The Czech press reacts rather negatively to information about the disappearance of the name of General Vlasov from the monument to the defenders of Moscow. Aktualne is one of the Czech newspapers that decided to react to the data on the disappearance of Vlasov's name from the memorial plate in Yakhroma. This Czech publication some time ago actively covered the dismantling of the monument to Marshal Ivan Konev, making it clear that it supports the initiative of the representatives of the Prague-6 municipality who made such a decision.
The Czech edition writes that General Vlasov "distinguished himself near Moscow as the commander of one of the Soviet armies that forced the Germans to retreat."
Further in the material:
Vlasov was later taken prisoner and joined the Nazis as the leader of the Russian Liberation Army (ROA), whose members are known as the Vlasovites. After the war, Vlasov was hanged as a traitor and an accomplice of the Nazis.
An important nuance, which is not told to Czech readers: Vlasov was not taken prisoner, he himself deliberately decided to be captured by the Germans, after which he immediately made it clear that he was ready for the closest cooperation with the Nazis. And historians are still arguing about the "special differences" of Vlasov near Moscow. Many documents indicate that Vlasov arrived to command the army already at the stage when the Nazi offensive near Moscow was drowning.
Against this background, the Czech edition cites the tirade of blogger Adagamov, who fled to the Czech Republic, who considers himself to be a figure of "irreconcilable opposition". Adagamov, in his account, accused those who had removed the name of Vlasov from a memorial plate in the Moscow region of “rewriting stories". And where, I wonder, was Mr. Adagamov when the monument to Marshal Konev was demolished in Prague? Or is Mr. Adagamov not referring to attempts to rewrite history? The approach is well-known: I see here, I don't see here.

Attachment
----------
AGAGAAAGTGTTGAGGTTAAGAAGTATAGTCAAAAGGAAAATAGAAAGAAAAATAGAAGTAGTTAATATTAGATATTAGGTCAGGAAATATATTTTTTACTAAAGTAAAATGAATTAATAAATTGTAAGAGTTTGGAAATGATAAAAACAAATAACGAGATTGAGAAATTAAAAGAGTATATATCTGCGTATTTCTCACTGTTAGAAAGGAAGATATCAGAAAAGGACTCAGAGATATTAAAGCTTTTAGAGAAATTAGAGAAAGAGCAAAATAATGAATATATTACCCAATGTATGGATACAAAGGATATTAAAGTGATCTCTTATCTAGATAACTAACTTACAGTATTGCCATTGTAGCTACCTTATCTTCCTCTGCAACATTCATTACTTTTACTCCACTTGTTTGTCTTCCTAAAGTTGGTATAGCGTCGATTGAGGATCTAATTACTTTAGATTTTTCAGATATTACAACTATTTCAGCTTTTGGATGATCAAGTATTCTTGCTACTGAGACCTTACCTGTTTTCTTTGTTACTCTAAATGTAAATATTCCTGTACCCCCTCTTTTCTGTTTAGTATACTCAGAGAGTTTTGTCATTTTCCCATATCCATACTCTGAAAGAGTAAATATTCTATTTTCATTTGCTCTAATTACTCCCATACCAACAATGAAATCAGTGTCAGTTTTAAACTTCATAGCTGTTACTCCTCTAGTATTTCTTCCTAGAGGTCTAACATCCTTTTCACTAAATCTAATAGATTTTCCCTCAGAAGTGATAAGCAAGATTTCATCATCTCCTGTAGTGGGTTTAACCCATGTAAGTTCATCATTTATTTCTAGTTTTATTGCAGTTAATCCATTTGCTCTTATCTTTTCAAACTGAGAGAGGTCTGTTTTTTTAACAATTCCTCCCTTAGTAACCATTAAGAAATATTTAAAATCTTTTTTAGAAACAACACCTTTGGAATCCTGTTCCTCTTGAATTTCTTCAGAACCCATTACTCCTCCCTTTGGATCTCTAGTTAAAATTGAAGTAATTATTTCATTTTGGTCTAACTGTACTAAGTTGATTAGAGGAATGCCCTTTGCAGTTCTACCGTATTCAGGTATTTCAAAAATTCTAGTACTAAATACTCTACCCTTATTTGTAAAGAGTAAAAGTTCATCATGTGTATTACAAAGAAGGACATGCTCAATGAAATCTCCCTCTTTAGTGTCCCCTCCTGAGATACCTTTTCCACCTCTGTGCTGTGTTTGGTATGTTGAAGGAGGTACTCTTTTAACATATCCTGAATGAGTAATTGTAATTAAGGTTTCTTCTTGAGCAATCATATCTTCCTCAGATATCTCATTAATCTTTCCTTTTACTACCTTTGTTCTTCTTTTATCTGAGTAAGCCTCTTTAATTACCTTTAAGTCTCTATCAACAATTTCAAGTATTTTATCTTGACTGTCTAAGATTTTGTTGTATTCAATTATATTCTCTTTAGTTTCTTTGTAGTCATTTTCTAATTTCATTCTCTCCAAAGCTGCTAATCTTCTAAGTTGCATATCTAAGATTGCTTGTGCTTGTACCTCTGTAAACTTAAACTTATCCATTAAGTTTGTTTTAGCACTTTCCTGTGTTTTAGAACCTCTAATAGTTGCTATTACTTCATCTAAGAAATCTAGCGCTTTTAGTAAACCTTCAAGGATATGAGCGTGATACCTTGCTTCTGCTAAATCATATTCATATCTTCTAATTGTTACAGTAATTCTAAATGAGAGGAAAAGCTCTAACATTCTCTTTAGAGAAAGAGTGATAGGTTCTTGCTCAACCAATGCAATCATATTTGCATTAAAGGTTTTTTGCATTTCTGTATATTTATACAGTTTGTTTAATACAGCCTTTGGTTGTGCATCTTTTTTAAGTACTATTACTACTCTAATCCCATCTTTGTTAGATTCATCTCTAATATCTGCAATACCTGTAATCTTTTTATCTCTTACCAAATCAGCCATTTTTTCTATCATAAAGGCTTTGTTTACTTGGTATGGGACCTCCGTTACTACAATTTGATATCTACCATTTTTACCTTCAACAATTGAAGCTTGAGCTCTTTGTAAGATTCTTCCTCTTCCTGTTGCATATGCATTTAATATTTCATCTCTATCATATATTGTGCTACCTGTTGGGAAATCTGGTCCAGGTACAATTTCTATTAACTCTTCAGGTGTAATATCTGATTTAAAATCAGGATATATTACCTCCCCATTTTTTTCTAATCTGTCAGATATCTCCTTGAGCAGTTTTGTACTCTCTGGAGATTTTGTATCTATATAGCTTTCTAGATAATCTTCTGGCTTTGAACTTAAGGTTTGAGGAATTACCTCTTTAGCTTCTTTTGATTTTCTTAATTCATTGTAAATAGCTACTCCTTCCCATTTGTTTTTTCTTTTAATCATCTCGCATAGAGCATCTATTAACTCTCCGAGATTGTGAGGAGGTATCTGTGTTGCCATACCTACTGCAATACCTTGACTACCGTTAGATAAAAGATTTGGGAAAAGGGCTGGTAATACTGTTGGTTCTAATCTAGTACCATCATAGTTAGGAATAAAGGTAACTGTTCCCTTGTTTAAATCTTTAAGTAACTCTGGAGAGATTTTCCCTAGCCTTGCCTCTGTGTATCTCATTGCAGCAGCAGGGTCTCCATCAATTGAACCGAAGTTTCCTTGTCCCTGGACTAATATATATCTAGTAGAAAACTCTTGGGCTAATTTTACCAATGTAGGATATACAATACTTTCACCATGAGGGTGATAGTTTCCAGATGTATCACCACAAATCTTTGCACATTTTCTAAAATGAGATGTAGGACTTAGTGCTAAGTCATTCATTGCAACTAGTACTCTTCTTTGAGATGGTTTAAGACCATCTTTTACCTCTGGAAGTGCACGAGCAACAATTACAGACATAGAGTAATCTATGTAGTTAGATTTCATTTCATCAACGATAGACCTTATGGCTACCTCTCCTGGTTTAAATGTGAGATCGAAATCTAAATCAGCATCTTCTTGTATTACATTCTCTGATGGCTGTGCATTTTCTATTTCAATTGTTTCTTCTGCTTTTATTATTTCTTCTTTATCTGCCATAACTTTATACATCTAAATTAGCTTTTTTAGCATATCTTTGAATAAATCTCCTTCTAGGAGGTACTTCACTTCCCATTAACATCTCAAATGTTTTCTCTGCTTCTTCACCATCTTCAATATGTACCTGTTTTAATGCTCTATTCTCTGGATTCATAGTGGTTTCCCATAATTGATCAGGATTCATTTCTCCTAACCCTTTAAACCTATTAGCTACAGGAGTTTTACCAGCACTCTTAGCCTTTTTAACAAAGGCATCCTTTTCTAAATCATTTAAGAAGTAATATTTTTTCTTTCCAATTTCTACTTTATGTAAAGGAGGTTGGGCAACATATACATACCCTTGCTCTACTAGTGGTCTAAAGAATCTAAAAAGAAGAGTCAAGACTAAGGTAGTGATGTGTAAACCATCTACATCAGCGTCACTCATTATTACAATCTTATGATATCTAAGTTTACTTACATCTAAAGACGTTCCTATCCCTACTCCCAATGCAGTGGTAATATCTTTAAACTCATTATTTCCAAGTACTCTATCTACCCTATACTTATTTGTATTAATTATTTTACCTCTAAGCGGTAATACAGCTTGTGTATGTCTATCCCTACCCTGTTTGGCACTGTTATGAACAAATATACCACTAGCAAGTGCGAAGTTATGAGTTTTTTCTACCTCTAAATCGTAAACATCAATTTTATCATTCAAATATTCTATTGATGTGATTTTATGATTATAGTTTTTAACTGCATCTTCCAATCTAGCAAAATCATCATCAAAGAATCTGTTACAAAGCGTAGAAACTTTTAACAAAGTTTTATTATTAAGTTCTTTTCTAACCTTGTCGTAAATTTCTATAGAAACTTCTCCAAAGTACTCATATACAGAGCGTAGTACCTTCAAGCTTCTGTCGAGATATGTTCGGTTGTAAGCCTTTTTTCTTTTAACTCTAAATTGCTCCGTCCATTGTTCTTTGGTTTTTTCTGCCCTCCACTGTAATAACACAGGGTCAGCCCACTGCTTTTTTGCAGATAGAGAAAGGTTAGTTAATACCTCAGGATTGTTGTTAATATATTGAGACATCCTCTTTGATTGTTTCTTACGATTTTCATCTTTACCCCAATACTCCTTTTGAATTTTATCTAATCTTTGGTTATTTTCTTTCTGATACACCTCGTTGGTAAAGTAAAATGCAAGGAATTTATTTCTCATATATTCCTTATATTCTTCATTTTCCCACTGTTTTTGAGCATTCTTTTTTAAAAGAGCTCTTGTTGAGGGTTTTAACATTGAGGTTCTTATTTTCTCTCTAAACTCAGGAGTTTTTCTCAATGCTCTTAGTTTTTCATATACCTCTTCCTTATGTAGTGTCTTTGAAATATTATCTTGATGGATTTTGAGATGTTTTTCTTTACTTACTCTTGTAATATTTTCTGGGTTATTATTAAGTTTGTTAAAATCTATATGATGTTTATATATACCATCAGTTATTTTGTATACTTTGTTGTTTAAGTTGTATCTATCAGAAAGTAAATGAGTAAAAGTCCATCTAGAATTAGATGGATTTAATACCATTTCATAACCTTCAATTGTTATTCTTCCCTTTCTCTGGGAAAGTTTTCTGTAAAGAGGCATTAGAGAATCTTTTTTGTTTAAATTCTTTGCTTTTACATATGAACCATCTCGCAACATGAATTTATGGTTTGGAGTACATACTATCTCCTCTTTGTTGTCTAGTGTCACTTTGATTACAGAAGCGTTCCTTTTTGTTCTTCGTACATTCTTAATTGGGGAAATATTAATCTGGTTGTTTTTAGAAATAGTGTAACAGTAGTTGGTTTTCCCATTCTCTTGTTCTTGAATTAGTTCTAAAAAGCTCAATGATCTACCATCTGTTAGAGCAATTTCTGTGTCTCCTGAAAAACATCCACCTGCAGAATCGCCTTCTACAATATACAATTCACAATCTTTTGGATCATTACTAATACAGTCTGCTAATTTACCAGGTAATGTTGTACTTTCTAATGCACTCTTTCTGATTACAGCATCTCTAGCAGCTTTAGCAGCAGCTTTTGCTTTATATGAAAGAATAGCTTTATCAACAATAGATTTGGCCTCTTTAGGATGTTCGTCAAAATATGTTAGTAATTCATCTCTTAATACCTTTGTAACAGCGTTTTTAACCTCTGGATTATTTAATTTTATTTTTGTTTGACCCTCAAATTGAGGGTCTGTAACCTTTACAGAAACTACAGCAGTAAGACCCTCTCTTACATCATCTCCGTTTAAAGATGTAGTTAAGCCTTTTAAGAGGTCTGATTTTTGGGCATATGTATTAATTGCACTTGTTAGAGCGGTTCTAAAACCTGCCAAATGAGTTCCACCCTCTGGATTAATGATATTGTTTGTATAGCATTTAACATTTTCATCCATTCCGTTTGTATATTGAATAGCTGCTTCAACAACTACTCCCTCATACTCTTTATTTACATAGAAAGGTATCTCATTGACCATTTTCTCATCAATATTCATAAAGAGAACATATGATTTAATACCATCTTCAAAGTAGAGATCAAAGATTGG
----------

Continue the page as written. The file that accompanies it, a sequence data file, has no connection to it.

In the Czech Republic, heightened attention was paid to the data on the memorial plaque with the name of Vlasov, primarily for the reason that recently the authorities of this country have been promoting the initiative to erect a monument in memory of the Vlasovites. The local council of Prague announced the need to implement the project of the memorial, since "the Vlasovites in 1945 actively helped the citizens of Prague to fight the Nazis." And the project has already begun to be implemented.
An amazing approach to history: the fact that the Vlasovites swore allegiance to the Nazis, the Czech authorities now prefer to "forget", but, at the explicit instigation of partners from a completely different state, promote the ideas of "heroism" of Vlasov collaborators and criminals. On the other hand, the attempts of the Czech authorities can be explained as follows: after all, it is becoming more and more difficult to hide the facts that the Czechoslovak regime during the war years more and more not fought against Nazism, but created Hitler's military arsenal. The one who ruined millions of Soviet lives. That is why there is a growing Czech emphasis on the fact that collaborators are "heroes" and true heroes are "stranglers of democratic freedoms."